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Leslie Thornley (Les) Carron (1920–2004)

Dr Les [Lesley Thornley] Carron died in Canberra on November 19, 2004. By the time Les retired from the ANU Department of Forestry in 1985, he had made a significant contribution to teaching and research extending over 36 years.

Les was born in Cairns on 17 January 1920 and was educated at Townsville Grammar School where he was dux of the school and a champion athlete. He was appointed a Queensland Forestry Department Cadet Forester and commenced his Queensland University course in 1938. However, World War II intervened and he enlisted in the Army’s First Australian Survey Corps. He spent several years mapping vegetation in Queensland and, in 1944 joined a Forest Engineering Group in New Guinea undertaking aerial photo interpretation. It was in New Guinea that Les met Dr Max Jacobs who was to play an important role in his personal and professional development.

After the war Les completed his science course and in 1946/47 attended the Australian Forestry School. He returned to Queensland in 1948 where he worked initially in research and then as sub-district forester at Beerwah. In 1949 Les accepted an invitation from Dr Jacobs to take up a temporary lectureship at the AFS. This was extended a further two years after which the appointment was made permanent.

Les entered into the spirit of his new job, both professionally and socially. He was an enthusiastic contributor to staff-student social events, and instituted the ‘Les Carron Shield’ for an annual rugby league game between student years.

Les’s early teaching was in mensuration and photogrammetry with contributions to surveying and statistical methods. His research in forest mensuration resulted in the award of a PhD for a thesis on a volume tariff system for even-aged forests of Pinus radiata, and contributed to his book Outline of Forest Mensuration (with special reference to Australia) published by ANU Press in 1968. This book was one of the earliest written by an Australian forester and for many years served as a standard reference both in Australia and overseas.

Les completed a Diploma in Forestry from Oxford in 1958 following a year on a Commonwealth Public Service Postgraduate Scholarship. In 1967 a Leverhulm Fellowship in the Forest Department of Tokyo University fostered a continuing interest in all things Japanese.

During the 1970s Les’s interests in both teaching and research moved to forest management, forest policy and land use—topics which were of increasing interest to him socially and professionally. He published many articles and spoke at many conferences on issues relating to forest management, forest policy, the conservation movement and Commonwealth-State relationships in forestry. Les recognised that while the actions of forest services were within the framework of a coherent forest policy, the attitudes and role of the services had to change in line with evolving social attitudes. He liked to quote the philosophy expressed by Passmore in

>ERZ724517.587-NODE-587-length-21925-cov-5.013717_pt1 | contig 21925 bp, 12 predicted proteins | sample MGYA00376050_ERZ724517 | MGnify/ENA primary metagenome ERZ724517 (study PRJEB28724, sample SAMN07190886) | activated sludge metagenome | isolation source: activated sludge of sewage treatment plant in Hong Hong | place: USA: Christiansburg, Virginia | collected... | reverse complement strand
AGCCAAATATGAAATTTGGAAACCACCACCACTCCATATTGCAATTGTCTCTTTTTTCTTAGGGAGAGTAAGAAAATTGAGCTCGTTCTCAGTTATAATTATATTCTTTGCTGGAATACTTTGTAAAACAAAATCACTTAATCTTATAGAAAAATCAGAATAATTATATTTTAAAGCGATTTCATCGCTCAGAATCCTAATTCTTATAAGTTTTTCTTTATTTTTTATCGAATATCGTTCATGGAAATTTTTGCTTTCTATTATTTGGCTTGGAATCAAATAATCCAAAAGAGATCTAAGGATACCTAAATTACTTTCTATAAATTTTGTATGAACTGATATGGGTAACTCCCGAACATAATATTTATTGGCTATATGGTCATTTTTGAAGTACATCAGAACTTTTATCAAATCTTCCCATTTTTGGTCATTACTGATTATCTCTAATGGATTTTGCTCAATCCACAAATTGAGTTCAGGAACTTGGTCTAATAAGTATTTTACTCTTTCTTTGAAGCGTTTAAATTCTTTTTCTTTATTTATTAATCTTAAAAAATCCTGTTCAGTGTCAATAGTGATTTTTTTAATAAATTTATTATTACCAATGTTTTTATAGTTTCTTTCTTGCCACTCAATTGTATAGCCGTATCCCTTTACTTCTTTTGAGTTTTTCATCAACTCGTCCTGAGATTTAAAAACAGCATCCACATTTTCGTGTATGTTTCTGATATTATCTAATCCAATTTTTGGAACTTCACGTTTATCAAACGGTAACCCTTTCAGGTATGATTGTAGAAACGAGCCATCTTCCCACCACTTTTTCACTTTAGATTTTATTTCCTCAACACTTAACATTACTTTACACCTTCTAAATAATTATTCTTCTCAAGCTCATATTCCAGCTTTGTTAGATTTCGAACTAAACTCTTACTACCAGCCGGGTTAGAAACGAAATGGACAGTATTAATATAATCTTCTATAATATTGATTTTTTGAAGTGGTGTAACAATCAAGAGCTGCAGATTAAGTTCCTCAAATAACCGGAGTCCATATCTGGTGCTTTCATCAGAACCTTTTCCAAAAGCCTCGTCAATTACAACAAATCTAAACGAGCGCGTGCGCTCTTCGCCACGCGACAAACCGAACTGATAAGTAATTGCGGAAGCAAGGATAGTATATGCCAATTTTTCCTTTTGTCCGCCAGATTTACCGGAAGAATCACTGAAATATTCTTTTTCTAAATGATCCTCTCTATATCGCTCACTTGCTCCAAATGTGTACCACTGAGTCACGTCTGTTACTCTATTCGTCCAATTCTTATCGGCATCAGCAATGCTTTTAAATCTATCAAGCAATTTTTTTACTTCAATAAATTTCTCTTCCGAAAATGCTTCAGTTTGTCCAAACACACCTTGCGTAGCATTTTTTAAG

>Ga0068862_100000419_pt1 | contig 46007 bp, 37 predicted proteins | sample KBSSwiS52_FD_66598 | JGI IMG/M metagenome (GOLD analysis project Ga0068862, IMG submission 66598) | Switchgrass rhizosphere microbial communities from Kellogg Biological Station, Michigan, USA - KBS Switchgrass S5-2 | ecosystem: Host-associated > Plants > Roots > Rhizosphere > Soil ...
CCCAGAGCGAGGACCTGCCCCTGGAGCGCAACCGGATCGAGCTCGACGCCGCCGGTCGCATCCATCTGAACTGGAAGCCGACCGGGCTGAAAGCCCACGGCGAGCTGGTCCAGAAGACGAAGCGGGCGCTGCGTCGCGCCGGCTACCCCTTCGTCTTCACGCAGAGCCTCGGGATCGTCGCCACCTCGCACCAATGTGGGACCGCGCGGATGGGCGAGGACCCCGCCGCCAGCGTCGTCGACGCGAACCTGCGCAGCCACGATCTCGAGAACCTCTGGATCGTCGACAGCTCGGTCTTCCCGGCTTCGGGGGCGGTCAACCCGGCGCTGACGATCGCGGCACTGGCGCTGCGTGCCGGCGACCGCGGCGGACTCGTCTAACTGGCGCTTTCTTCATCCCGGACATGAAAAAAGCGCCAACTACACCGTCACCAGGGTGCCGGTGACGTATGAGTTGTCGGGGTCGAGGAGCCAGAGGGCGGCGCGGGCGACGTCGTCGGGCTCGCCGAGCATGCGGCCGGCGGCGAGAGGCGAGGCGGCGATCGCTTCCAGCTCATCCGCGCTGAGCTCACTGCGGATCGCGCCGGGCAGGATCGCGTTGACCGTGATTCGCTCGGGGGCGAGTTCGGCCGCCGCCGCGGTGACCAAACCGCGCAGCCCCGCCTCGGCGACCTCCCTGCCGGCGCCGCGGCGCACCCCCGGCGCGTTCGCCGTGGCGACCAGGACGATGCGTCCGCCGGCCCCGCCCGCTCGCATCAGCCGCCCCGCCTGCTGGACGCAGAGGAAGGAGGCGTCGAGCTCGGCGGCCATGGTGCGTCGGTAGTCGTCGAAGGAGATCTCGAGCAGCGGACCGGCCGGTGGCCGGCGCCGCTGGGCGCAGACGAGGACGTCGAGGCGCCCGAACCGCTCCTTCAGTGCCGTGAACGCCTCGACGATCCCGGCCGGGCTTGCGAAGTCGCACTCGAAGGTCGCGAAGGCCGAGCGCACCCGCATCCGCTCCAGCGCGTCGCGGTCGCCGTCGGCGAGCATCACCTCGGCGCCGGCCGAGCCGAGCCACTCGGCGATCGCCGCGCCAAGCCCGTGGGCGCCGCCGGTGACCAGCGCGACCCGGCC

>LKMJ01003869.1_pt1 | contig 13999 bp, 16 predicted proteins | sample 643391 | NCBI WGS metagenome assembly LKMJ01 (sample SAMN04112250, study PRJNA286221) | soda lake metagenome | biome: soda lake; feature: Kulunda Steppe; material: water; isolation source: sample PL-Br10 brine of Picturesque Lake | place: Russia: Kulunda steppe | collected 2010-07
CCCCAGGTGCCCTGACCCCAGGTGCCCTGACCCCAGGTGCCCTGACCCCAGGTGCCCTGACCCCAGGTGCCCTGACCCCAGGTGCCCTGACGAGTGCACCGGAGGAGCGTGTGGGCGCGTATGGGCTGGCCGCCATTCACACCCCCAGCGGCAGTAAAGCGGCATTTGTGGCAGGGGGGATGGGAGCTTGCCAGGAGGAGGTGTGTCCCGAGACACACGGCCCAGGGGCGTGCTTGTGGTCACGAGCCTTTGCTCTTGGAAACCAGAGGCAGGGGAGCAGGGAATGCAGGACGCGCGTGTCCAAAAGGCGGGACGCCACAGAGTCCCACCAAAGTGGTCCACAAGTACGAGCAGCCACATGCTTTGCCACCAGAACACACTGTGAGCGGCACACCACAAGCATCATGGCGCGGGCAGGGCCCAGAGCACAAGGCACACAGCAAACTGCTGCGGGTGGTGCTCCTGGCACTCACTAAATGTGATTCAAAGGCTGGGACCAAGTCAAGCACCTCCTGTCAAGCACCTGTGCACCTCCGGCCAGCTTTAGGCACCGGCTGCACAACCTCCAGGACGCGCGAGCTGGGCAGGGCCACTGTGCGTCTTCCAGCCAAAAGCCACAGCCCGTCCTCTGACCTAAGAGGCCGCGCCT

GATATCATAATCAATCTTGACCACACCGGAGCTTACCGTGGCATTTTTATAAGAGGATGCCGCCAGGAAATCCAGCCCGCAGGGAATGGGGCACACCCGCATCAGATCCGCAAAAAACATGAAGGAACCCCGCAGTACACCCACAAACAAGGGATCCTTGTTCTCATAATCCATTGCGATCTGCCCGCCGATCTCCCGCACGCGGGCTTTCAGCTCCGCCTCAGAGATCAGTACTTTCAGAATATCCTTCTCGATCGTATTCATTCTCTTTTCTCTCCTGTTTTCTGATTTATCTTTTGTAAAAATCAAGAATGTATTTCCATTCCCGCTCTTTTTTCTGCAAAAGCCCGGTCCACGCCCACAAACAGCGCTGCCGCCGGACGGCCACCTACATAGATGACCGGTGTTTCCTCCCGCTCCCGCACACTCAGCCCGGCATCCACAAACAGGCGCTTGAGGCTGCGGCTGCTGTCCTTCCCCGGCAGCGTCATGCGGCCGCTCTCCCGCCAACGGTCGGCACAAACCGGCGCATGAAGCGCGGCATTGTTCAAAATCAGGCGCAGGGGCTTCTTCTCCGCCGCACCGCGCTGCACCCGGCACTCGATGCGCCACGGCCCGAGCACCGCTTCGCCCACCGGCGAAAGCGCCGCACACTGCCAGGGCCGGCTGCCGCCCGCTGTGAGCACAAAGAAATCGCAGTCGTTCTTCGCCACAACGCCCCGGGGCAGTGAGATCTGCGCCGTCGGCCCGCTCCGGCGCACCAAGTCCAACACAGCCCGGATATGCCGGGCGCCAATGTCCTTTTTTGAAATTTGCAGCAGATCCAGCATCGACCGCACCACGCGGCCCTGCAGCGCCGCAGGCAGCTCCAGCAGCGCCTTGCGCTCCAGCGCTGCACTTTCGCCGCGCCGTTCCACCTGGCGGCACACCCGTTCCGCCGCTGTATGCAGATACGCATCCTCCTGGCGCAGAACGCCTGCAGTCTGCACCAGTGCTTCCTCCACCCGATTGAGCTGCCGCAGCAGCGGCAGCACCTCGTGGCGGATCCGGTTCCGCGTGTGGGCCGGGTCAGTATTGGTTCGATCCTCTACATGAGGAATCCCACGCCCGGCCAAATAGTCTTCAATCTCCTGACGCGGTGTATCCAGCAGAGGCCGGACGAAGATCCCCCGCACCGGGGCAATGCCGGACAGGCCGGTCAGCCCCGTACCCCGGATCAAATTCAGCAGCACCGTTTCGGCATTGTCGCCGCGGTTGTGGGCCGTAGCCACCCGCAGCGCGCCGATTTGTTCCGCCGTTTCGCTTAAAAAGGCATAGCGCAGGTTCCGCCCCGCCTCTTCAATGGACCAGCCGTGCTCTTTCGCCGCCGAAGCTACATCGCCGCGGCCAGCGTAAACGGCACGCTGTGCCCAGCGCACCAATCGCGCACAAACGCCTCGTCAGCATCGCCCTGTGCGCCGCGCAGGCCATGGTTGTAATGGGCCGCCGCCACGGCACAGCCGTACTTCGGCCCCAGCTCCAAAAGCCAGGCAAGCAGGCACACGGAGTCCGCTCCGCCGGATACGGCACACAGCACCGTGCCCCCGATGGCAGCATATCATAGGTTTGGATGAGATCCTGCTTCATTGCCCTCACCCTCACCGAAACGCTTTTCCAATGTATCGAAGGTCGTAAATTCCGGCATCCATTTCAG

Man’s Responsibility for Nature:
not merely in order to understand
why men behave as they do, but
also to estimate what the prospects
are that they can be persuaded to
act differently, we have to take
account, I firmly believe, of the
traditions they have inherited

An abiding interest in ‘the traditions they have inherited’ is expressed in Les’s monumental History of Forestry in Australia (ANU Pergamon Press, 1985). This work presents a truly national perspective of Australian forestry. It examines the development of forestry in each state—from early settlement to the end of the 1970s, the powers of the Commonwealth Government and its role in land use decisions and forest policy formulation, and the conservation issues of the 1970s.

Les was a dedicated supporter of the Institute of Foresters. He was one of a group in the 1950s who saw the need for greater professional communication and initiated publication of the IFA Newsletter. He maintained that interest through his career and in retirement was a regular contributor to Australian Forestry through book reviews. Les became a Fellow of the Institute in 1971 and in 1981 was awarded the Jolly Medal for his outstanding service to the profession.

Towards the latter part of his career within the ANU Department of Forestry Les was a sort of ‘senior statesman’—always ready to draw on his accumulated knowledge and wisdom to encourage and assist others. While perhaps at times somewhat old-worldly in his attitudes, his counsel was invariably stimulating and helpful. Les tended to preside over regular lunch time discussions in the tea room; he was a great raconteur and his style and the spirit of the discussions greatly contributed to the collegiality of the Department. This, in addition to his formal accomplishments is an important testament to the man he was.

Les was a true forestry professional whose contributions undoubtedly will long survive him.

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'Carron, Leslie Thornley (Les) (1920–2004)', Obituaries Australia, National Centre of Biography, Australian National University,, accessed 24 April 2024.

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